Although Montana missed all last season because he was recovering from elbow surgery, Rice still had 80 receptions and caught a league-high 14 TD passes. But then Rice has been startlingly productive for a decade, beginning with his three consecutive 1,000-yard seasons (1982 through '84) at Mississippi Valley State, where he played in Division I-AA obscurity. Then one Saturday in October 1984, San Francisco coach Bill Walsh flipped on the TV to watch college football, saw Rice on the highlights and took notice. "The hands, the body, the speed," Walsh recalls. "What an absolutely majestic football player."
Most scouts wrote off Rice because his achievements came mostly against overmatched competition. Walsh, however, drafted him in the first round in 1985. As Rice enters his eighth season, he is universally regarded as the best wideout in the game. "They call Michael Jordan, Jesus in tennis shoes," says Irvin. "Jerry Rice is Jesus in cleats."
The deification of Rice became complete in January 1989, when he tied a Super Bowl record with 11 catches against the Cincinnati Bengals and broke the mark for receiving yards, with 215. That performance, which earned Rice the game's MVP award, put wideouts over the top in terms of their ability to dominate a game. And his new $7.8 million, three-year contract, a deal reached only after he held out from the Niner training camp until Aug. 25, confirmed his place among the game's most valued players. He is now the highest-salaried nonquarterback in pro football history.
Other wideouts who followed Rice's lead in passing up most or all of camp in a bid to cash in on their newfound worth included Irvin, Rison, Curtis Duncan of the Oilers, Brian Blades of the Seattle Seahawks and Webster Slaughter of the Cleveland Browns. But back in June, when he was replaying the Redskin game tape, Irvin set aside thoughts of his earning potential and instead delivered a poignant reaction to one of the best games of his life. By nature a quote machine when he's around the press, Irvin has been known to boast about his talents. But he'd been watching himself on tape for 90 minutes, and the bragging had given way to a nuts-and-bolts commentary.
"It's tough to cover any wideout now," Irvin said, as he looked at his image freeze-framed on the screen. "I'm not fast by any means, but I know where I'm going, and I know how to use my body, and Darrell has to adjust to me. If the ball's thrown well, and I'm on anybody in single coverage, I'm going to catch it. So will most receivers.
"But we're getting more passes now. Every team's got that one serious, serious pass-rushing linebacker, and most offenses are using their tight end to try to help the line block him. And the running backs who used to catch a lot of passes have to stay in on third down to keep up with the blitzes and the stunts. Most times they don't even get to run routes out of the backfield. Teams are loading up to stop the run, too. They're using these eight-man fronts, with linebackers and safeties clogging the line. They rush guys, like [Lion nosetackle] Jerry Ball, who are as strong as an ox. You've got to have help blocking them. If you don't take care of these things, you're going to get your quarterback killed.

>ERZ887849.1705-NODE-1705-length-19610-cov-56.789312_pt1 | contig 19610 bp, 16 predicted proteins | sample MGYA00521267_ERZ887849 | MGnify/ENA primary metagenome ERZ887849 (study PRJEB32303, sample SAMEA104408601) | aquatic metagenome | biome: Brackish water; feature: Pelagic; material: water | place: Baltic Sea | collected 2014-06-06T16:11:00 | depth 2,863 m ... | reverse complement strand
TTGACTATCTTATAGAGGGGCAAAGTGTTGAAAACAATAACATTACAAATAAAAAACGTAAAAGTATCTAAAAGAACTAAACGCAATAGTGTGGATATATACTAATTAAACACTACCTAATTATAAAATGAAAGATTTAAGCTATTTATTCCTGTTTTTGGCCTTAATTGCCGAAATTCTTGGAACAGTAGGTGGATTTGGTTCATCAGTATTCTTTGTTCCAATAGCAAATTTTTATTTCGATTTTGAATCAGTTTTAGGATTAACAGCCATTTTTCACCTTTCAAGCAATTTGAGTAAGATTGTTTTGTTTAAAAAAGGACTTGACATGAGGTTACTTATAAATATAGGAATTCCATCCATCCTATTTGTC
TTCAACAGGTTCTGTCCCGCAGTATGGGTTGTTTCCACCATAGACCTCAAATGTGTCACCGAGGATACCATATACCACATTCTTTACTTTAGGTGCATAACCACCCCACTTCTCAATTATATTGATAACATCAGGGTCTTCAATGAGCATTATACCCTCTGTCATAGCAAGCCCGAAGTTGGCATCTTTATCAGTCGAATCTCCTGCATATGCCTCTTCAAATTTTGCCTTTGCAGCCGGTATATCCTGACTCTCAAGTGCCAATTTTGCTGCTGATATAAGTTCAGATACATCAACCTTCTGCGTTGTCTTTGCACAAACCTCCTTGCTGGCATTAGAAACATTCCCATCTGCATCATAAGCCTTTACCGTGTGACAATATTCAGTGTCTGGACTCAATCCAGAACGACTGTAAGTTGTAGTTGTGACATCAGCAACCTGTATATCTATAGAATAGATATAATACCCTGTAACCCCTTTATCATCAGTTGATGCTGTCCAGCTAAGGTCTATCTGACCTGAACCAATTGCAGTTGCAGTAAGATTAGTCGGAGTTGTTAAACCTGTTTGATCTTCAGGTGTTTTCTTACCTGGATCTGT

"You've got all these things happening around the ball," said Irvin in summary, "and if the quarterback wants to pass, he has to look upfield in a hurry. He has to go to his wideouts more."
So the receivers are good, and they're critical to the success of the offense. Nice marriage—and a necessary one. The receivers have to be exceptional because the overall quality at quarterback has stagnated. The five premier signal-callers in the game are Montana, Jim Kelly, John Elway, Warren Moon and Dan Marino. Their average age is 33, and none is younger than 30. Where are the promising young ones? Aikman, Randall Cunningham of the Philadelphia Eagles and Chris Miller of the Falcons might represent the next generation of superior signal-callers, but they all have histories of injuries, and they have a combined total of one playoff win in 15 seasons. That outstanding new quarterbacks aren't coming along and that so many teams are continually on the lookout for even a good one make today's wideouts seem all the more skilled at catching the ball.
This shift to the Receivers Game began 15 years ago when offenses in the NFL went into an alltime snooze. In 1977 only two of the 28 teams averaged three touchdowns a game. The leading passer, Roger Staubach of Dallas, threw for only 2,620 yards. The average score for a Falcon game was 13-9. So after the season the owners made two significant rule changes to unchain offenses: 1) Linemen would be allowed to use their hands to fend off onrushing defenders. 2) Defensive players would be able to bump receivers only within five yards of the line of scrimmage. "The rule changes," says Tampa Bay Buccaneer defensive coordinator Floyd Peters, "brought the little guys back into football. There was a place for the little guy because, except at the line, he couldn't get beat up anymore. For the secondary, the game became like basketball on grass. Quickness became everything."
Wide receivers benefited immediately. And coaches who had the personnel to take advantage of the liberalized blocking and coverage rules—Walsh, Chuck Noll of the Pittsburgh Steelers, Tom Flores of the Los Angeles Raiders—built passing games that became the centerpieces of championship offenses. Before long, defensive coaches devised alignments to counter these wide-open attacks. Chicago Bear coordinator Buddy Ryan drew up the 46 defense, the object of which was to pummel quarterbacks with a lightning-quick rush. College teams saw this, and they started moving big, quick players like Cornelius Bennett and Mike Croel to outside linebacker and defensive end so that these players could chase the new breed of mobile quarterback. Soon, NFL teams were seeking budding Lawrence Taylors to turn loose on quarterbacks.